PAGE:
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Meeting with the Early Church – The Didache

Posted by on Mar 11, 2008 in church history, gathering | 2 comments

The Didache (“Teaching”) was probably written in the late first century or early second century (80-150 AD). While it was referenced very early (Eusebius ~ 324 AD), the actual text of the document was not discovered until 1873.

The book is easily divided into two parts. The first part (chapters 1-6) deal with “the two ways”: the way of life and the way of death. The second part (chapters 7-16) deals primarily with living the Christian life and touches on topics such as communion, baptism, travelling apostles and prophets, and fasting.

While the sections concerning the Lord’s Supper, baptism, and teachers affects the meeting of the church, there are two passages that clearly speak about Christians gathering together:

But gathering together every Lord’s, break bread and give thanks after confessing your transgressions, so that your sacrifice may be pure. But do not let anyone who is at variance with his friend come together with you, until they are reconciled, so that your sacrifice may not be defiled. (Didache 14:1-2)

But you should come together frequently, seeking the things which are proper for your souls: for the whole time of your faith will not be profitable to your souls, if you are not made perfect in the last time. (Didache 16:2)

In these two passages, the primary concerns for meeting together is 1) the purity of our sacrifice before God and 2) the benefit to each other.

The word “sacrifice” is only used in Didache 14:1-3, and it is not explained further. If it carries the same meaning as found in the New Testament, it refers to both our praises to God (Hebrews 13:15) and the good deeds we do for others (Hebrews 13:16). Meeting together should aid us in both of these endeavors. Notice that the author includes “breaking bread” (eating together) and “giving thanks” (prayer or sharing the Eucharist) as well as confessing our sins to one another. It is also important to the author that believers come together in a spirit of unity, dealing with any disagreements or divisions between brothers and sisters before they are allowed to meet with the remainder of the group.

The second passage (Didache 16:2) focuses on meeting together for the benefit of those gathered. It seems that gathering with other believers should help us mature (“made perfect”) in the faith – looking forward to that time when we will be completely perfect in Christ Jesus (Ephesians 4:13; 1 Corinthians 13:9-12). Individual activities are not in focus in this passage. Instead the focus is on the outcome or the purpose of meeting together – mainly for the benefit of maturing one another in the faith.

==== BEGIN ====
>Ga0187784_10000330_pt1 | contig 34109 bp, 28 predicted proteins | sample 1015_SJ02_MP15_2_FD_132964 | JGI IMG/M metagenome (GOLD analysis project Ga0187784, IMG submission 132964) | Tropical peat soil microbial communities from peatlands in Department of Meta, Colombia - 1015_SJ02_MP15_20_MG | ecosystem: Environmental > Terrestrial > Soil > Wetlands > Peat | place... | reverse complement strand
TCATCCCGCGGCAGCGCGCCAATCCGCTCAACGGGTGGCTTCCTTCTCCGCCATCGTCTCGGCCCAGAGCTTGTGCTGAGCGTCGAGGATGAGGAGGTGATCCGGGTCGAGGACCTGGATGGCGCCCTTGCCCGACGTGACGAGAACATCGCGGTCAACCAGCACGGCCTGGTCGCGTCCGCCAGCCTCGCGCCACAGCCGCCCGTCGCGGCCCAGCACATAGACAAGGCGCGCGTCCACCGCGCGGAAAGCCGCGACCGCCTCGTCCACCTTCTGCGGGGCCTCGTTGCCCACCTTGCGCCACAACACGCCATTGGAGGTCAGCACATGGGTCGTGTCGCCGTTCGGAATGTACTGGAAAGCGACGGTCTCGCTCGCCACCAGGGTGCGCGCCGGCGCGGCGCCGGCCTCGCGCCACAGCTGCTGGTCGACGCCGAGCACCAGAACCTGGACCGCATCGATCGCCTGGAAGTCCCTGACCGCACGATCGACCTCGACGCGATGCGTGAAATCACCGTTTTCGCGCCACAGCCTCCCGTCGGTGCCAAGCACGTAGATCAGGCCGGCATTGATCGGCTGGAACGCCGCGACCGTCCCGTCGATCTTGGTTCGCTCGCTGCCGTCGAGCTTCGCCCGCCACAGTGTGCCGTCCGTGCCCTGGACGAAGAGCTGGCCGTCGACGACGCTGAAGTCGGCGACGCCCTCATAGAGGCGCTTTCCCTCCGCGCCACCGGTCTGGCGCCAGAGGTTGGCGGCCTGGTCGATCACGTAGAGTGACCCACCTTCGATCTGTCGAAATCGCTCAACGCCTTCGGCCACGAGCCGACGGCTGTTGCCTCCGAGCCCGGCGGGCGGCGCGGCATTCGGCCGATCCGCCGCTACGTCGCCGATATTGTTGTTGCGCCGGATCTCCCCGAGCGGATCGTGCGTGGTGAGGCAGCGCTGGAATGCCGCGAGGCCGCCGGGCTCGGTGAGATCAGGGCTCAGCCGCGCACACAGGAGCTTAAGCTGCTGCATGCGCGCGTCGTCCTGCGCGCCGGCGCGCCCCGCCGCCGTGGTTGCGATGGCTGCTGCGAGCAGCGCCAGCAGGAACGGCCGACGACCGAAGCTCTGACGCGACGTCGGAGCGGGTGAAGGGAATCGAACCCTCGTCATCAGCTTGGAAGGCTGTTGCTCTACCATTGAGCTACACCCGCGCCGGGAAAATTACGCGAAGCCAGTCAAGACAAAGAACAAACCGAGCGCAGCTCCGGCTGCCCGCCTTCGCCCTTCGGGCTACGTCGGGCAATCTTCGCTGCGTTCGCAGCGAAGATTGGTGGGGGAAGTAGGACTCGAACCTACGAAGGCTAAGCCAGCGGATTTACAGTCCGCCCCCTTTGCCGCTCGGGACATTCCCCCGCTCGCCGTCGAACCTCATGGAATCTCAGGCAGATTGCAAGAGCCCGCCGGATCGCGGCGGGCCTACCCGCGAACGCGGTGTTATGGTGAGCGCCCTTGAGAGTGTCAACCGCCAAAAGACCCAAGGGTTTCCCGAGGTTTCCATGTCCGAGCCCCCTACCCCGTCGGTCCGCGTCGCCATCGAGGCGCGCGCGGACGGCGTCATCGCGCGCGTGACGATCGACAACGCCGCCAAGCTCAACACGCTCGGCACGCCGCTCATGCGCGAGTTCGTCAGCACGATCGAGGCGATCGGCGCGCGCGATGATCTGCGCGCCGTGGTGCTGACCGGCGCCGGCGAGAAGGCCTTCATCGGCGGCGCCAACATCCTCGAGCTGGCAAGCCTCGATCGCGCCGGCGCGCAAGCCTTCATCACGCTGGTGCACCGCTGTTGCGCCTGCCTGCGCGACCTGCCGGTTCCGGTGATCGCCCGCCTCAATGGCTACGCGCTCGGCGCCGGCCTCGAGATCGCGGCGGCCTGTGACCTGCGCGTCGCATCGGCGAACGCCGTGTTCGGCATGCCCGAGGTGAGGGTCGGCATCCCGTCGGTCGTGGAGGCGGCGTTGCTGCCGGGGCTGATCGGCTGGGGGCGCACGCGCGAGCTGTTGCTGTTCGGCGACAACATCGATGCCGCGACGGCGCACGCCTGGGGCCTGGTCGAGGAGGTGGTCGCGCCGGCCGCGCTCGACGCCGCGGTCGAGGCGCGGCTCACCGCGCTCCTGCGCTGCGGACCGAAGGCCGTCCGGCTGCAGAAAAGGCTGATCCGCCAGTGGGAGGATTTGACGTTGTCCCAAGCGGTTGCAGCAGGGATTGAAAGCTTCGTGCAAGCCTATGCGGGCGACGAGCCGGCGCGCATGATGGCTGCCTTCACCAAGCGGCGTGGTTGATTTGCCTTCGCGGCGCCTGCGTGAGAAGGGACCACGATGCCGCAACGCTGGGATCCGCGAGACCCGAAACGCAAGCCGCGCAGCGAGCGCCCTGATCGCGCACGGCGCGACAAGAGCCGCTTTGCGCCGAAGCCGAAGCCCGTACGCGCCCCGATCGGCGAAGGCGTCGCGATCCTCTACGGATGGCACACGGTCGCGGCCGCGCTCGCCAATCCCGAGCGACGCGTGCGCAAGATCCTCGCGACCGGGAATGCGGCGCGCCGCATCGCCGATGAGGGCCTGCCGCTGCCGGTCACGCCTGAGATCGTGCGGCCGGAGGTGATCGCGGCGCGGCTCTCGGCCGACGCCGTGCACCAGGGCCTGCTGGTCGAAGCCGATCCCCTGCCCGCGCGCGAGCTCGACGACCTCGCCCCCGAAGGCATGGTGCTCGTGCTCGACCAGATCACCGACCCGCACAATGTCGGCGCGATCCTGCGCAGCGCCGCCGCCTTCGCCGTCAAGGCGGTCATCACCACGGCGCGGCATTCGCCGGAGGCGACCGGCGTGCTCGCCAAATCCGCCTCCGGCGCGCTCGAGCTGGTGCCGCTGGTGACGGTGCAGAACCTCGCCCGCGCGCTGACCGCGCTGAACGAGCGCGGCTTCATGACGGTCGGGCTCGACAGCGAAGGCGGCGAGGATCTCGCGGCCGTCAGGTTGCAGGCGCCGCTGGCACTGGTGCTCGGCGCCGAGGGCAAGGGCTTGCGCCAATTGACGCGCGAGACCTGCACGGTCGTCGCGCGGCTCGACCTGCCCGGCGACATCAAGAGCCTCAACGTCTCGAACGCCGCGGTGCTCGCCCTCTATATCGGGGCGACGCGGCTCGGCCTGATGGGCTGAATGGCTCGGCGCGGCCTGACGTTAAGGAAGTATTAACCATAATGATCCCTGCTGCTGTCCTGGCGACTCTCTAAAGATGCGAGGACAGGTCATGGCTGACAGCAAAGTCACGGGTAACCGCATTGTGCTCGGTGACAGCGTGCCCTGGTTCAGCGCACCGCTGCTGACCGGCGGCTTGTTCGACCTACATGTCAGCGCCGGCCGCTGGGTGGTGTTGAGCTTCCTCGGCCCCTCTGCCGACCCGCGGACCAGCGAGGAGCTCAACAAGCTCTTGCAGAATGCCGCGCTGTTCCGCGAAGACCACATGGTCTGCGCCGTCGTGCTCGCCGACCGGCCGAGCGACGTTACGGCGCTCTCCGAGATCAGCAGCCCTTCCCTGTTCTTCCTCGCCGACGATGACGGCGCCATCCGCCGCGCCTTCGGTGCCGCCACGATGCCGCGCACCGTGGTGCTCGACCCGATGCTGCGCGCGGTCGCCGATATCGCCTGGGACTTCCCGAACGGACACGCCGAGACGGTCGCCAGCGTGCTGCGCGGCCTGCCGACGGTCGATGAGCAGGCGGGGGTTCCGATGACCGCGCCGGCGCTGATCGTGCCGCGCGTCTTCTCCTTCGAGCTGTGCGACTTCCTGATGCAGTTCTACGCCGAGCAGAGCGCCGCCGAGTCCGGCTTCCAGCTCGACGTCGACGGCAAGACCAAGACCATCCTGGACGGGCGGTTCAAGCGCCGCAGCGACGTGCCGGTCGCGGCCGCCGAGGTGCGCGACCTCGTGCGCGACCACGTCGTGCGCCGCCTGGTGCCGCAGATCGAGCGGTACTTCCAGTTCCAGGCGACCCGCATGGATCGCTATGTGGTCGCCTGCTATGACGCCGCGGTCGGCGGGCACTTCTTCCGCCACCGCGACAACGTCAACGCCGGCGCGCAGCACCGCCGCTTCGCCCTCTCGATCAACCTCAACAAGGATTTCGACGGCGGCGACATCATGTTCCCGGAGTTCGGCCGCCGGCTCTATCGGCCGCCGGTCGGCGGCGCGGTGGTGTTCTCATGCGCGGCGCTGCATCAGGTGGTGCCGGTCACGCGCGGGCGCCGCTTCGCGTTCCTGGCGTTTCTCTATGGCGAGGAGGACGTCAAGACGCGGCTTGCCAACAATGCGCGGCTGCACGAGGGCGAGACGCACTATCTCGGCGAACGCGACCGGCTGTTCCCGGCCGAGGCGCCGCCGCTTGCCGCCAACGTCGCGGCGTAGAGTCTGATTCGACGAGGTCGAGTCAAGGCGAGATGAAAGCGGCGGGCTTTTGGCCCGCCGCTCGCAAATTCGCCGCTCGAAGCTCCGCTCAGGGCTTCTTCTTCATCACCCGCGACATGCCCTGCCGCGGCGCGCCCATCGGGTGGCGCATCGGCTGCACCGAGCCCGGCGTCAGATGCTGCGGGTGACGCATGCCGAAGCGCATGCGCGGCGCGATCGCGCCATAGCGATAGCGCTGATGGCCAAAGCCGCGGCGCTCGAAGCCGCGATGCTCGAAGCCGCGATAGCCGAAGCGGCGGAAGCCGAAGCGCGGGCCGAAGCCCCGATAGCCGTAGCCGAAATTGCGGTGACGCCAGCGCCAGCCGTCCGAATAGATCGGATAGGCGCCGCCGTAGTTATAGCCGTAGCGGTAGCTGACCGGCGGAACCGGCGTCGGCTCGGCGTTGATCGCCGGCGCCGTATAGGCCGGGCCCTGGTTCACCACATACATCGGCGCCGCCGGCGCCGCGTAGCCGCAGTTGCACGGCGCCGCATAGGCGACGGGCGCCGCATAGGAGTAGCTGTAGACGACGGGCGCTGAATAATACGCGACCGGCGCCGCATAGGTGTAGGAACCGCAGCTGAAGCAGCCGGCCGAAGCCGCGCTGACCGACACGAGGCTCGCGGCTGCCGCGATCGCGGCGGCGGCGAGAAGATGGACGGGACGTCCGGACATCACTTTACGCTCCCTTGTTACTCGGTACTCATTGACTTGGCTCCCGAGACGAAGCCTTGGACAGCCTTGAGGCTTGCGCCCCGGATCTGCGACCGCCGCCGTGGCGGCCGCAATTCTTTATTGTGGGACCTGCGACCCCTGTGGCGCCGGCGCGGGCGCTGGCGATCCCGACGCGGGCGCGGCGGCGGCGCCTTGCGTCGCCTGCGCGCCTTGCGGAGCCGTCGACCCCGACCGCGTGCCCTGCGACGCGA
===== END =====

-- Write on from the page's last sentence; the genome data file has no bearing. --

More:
There is also a secondary focus on the time of the gathering. In 14:1, the focus is on the day of the gathering, called here simply κυριακός (kuriakos – “belonging to the Lord” meaning “the day belonging to the Lord”). In 16:2, the focus is on the frequency of gathering together. The believers were to gather together frequently – a subjective description that becomes clearer only when used in conjunction with κυριακός (kuriakos) in 14:1. The author is encouraging his readers to gather together frequently on the Lord’s Day.

As I said earlier, the Didache includes many instructions for the Lord’s Supper, baptism, dealing with travelling apostles and prophets, choosing bishops and deacons, and other activities that probably take place during the church meeting. All of these passages are important for us to understand what the author of the Didache thought about the church meeting. But, only in these two passages (14:1-2; 16:2) do we see a primary focus on the meeting itself.

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Meeting with the Early Church Series
1. Introduction
2. Pliny’s Letter
3. The Didache
4. Ignatius’ Letters
5. Clement of Rome
6. Epistle of Barnabas
7. Justin Martyr
8. Conclusion


2 Comments

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  1. 3-11-2008

    I love the focus on reconciliation and how it is seen as more important than the worship meeting itself. One cannot worship without coming in complete unity.

  2. 3-12-2008

    Bryan,

    Since worship is a 24/7 thing, would you say that one cannot worship withing “being” and “living” in complete unity, instead of “coming” in complete unity?

    -Alan